FF OSC Multi-Port Listener: Does the reverse of the Multi-Port Broadcaster – takes OSC data from multiple ports and consolidates the messages to a single port.

FF OSC To Param Matrix: a versatile matrix which allows you to map multiple OSC messages to multiple parameters in Live (8×8 inputs/outputs).

FF Param To OSC Lite: Does the opposite of the OSC 2 Param device – generates OSC over a specified port from a mapped parameter in Live.

FF Param To Param OSC: Allows you to couple 2 parameters within Live and simultaneously generates OSC messages from the parent parameter.

FF Pitch Tracker To OSC: a very rudimentary audio pitch tracking to OSC device. Expects a monophonic signal and accuracy varies depending on source (I’ll try to create a more sophisticated tracker going forward).

FF Step Sequencer To OSC: A simple Step Sequencer that generates OSC messages (up to 32 steps).

FF Sum OSC To Param: An experimental device which sums/blends 2 incoming OSC streams and generates a new signal that is a hybrid of the two (with a slider to determine relative percentages). Just thought it might be cool – maybe gestural control influencing an LFO etc?

FF Sum Params To OSC: similar to the above, but it blends 2 internal Live parameters instead.

FF Dials To OSC: A really simple but surprisingly useful dial bank, with each dial generating OSC over a specified port. Can be used with Lives automation curves in Arrangement View etc.

FF OSC To Midi CC Matrix: A versatile matrix which allows you to convert OSC messages to Midi CC to control your CC capable hardware.

FF Live Spout Viewer: Provides a Spout preview window which can sit on your tracks in Live. There seems to be some kind of scaling issue in Live with the Max object that this utilises (jit.pwindow), but I thought I’d include it anyway while I try to find a solution.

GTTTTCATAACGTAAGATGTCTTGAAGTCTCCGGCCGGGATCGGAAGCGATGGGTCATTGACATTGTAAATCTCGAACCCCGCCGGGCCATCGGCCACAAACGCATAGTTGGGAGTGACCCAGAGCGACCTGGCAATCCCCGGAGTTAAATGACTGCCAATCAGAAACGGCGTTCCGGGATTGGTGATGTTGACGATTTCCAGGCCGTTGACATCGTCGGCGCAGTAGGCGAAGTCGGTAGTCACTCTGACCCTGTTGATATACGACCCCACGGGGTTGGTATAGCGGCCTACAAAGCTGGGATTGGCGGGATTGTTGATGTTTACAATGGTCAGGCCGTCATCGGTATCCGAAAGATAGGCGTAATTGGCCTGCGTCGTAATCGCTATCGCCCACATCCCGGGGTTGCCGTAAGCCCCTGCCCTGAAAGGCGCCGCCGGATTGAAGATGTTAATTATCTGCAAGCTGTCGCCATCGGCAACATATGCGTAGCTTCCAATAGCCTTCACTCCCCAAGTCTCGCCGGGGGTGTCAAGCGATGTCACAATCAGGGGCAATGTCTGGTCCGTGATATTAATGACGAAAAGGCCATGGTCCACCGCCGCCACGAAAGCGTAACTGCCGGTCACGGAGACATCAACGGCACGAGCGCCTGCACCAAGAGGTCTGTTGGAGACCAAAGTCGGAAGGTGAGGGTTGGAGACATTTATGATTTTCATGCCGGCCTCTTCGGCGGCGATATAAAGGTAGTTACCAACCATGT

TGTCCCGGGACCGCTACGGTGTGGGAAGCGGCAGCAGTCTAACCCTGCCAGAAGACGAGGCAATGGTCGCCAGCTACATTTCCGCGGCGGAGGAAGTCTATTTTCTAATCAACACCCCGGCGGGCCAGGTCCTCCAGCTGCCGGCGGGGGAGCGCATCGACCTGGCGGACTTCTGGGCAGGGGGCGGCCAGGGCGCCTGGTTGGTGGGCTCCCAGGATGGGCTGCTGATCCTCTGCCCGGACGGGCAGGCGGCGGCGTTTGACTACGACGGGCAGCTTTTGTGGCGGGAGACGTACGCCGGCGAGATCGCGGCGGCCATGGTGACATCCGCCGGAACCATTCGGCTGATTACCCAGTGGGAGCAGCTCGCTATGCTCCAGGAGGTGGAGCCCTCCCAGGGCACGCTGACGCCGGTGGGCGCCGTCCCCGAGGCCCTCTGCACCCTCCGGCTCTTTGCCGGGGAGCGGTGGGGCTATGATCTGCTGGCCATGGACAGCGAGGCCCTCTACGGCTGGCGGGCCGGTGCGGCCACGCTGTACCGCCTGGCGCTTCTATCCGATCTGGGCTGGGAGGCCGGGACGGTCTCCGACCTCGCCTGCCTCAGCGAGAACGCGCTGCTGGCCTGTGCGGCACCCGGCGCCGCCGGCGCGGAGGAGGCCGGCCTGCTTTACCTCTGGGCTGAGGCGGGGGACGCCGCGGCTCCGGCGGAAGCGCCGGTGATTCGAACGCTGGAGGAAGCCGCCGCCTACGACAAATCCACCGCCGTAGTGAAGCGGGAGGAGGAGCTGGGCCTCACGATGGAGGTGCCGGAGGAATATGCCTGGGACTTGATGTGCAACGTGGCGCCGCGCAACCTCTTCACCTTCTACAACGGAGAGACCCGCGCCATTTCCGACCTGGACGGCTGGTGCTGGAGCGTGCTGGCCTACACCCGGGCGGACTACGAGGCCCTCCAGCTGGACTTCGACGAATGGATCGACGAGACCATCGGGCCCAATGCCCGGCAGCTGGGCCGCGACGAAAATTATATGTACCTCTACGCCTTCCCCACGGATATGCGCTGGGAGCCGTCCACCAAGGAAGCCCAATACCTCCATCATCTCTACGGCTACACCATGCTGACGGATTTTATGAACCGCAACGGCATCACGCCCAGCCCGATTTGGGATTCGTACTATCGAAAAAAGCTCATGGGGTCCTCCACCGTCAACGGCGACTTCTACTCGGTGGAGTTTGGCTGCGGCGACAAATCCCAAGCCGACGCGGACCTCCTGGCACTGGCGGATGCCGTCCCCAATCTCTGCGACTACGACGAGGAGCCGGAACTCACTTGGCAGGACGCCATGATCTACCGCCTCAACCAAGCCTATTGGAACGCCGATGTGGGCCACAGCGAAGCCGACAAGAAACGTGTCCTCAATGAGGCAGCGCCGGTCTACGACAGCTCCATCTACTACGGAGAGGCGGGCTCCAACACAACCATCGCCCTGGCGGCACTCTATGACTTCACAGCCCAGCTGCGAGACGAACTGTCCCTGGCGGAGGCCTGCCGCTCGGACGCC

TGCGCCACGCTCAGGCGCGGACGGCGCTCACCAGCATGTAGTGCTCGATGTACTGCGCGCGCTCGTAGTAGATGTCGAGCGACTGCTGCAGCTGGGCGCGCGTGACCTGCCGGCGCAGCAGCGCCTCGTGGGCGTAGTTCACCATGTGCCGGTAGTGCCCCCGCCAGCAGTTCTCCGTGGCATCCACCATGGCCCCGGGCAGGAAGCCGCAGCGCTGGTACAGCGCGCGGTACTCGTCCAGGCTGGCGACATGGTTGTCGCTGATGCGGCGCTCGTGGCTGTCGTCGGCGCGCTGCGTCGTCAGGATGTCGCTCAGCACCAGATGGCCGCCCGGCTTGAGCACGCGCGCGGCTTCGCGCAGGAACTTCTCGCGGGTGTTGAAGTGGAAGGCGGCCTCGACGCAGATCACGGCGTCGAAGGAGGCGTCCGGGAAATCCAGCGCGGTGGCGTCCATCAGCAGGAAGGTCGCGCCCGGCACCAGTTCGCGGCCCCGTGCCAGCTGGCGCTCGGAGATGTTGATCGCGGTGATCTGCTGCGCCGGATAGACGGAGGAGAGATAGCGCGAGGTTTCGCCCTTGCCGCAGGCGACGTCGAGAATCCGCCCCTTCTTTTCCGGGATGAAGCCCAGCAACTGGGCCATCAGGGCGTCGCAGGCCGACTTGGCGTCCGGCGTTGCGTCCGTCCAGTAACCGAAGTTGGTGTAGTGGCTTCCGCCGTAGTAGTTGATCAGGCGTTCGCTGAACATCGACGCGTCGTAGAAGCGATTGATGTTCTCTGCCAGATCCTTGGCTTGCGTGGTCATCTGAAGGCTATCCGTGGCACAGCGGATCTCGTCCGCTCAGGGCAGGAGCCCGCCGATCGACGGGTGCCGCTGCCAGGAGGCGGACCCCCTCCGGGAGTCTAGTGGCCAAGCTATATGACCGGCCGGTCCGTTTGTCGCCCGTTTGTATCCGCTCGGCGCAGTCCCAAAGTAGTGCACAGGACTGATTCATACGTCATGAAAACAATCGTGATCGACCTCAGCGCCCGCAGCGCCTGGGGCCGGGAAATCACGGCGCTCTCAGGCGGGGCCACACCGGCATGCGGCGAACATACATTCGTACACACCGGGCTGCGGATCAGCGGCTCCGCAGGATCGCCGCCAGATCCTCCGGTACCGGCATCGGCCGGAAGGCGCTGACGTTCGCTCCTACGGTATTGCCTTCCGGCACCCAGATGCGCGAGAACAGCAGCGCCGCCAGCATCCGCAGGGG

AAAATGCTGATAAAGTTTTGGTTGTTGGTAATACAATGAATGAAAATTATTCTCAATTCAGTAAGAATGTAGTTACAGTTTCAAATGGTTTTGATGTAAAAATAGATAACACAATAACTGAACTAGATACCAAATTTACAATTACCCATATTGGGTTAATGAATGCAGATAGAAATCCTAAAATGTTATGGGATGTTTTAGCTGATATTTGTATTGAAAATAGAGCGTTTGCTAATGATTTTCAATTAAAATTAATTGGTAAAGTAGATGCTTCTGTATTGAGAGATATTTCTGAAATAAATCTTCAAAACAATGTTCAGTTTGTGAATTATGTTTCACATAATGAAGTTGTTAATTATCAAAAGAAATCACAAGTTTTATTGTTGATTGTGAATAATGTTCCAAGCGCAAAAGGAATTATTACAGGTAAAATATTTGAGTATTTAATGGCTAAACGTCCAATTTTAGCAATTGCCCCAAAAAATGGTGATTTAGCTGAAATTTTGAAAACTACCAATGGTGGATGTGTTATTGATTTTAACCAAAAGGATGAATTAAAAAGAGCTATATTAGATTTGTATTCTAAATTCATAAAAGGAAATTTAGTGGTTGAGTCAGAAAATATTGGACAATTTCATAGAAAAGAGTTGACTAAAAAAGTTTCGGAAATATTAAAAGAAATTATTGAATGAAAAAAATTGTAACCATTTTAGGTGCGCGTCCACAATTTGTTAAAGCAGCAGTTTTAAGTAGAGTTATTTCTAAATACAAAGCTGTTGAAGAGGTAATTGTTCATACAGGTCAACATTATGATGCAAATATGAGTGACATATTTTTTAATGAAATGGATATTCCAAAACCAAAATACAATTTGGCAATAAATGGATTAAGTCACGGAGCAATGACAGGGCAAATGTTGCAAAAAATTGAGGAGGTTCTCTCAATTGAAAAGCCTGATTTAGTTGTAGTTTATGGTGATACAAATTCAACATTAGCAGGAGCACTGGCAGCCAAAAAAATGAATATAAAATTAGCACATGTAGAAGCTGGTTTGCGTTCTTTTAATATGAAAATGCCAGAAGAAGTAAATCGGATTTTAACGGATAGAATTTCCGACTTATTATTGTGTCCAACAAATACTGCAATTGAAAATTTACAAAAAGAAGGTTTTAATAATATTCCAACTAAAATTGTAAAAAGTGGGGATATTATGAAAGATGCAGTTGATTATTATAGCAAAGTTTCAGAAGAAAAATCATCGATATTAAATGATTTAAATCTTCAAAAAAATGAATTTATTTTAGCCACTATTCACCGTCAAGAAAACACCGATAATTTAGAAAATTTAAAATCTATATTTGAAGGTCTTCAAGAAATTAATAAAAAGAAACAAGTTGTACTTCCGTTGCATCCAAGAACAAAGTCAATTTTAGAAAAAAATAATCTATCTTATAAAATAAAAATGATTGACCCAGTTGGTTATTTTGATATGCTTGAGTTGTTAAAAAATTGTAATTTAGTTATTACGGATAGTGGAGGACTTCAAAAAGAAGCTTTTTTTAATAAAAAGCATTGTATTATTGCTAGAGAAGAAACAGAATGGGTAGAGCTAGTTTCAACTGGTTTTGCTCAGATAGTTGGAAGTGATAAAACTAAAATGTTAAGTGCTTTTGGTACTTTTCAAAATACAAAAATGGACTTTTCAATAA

Fragment:Flow Image To Sound

Unrelated to main Fragment:Flow app, this is a revised version of a patch that I made almost 10 years ago and shared via my YouTube channel. The old patch was beginning to creak in recent versions of Max and was generally a bit of a mess, so I thought I’d quickly revisit it in Max 8. It allows you to take an image and convert it into a sound file that is viewable in a spectrogram. For Max users, it basically takes the vertical pixel data from the image in 1px horizontal increments and uses the brightness and y positions to assign amplitudes to a collection of sine waves using oscbank~ (pixel position on the y axis corresponds to frequency). Below you’ll find a download link to the Max 8 patch and a Windows Standalone, and you are free to use the former however you wish. The results are a bit grungy and I’m sure that there’s better ways of doing it (been in Jitter land for so long 🙂 ), so I may revisit it at some point . Let me know if you make any improvements or can suggest better approaches. Hint: the resulting sound files of bright, busy images approach white noise and generally sound horrible – sparse images with a black background are much more bearable sonically.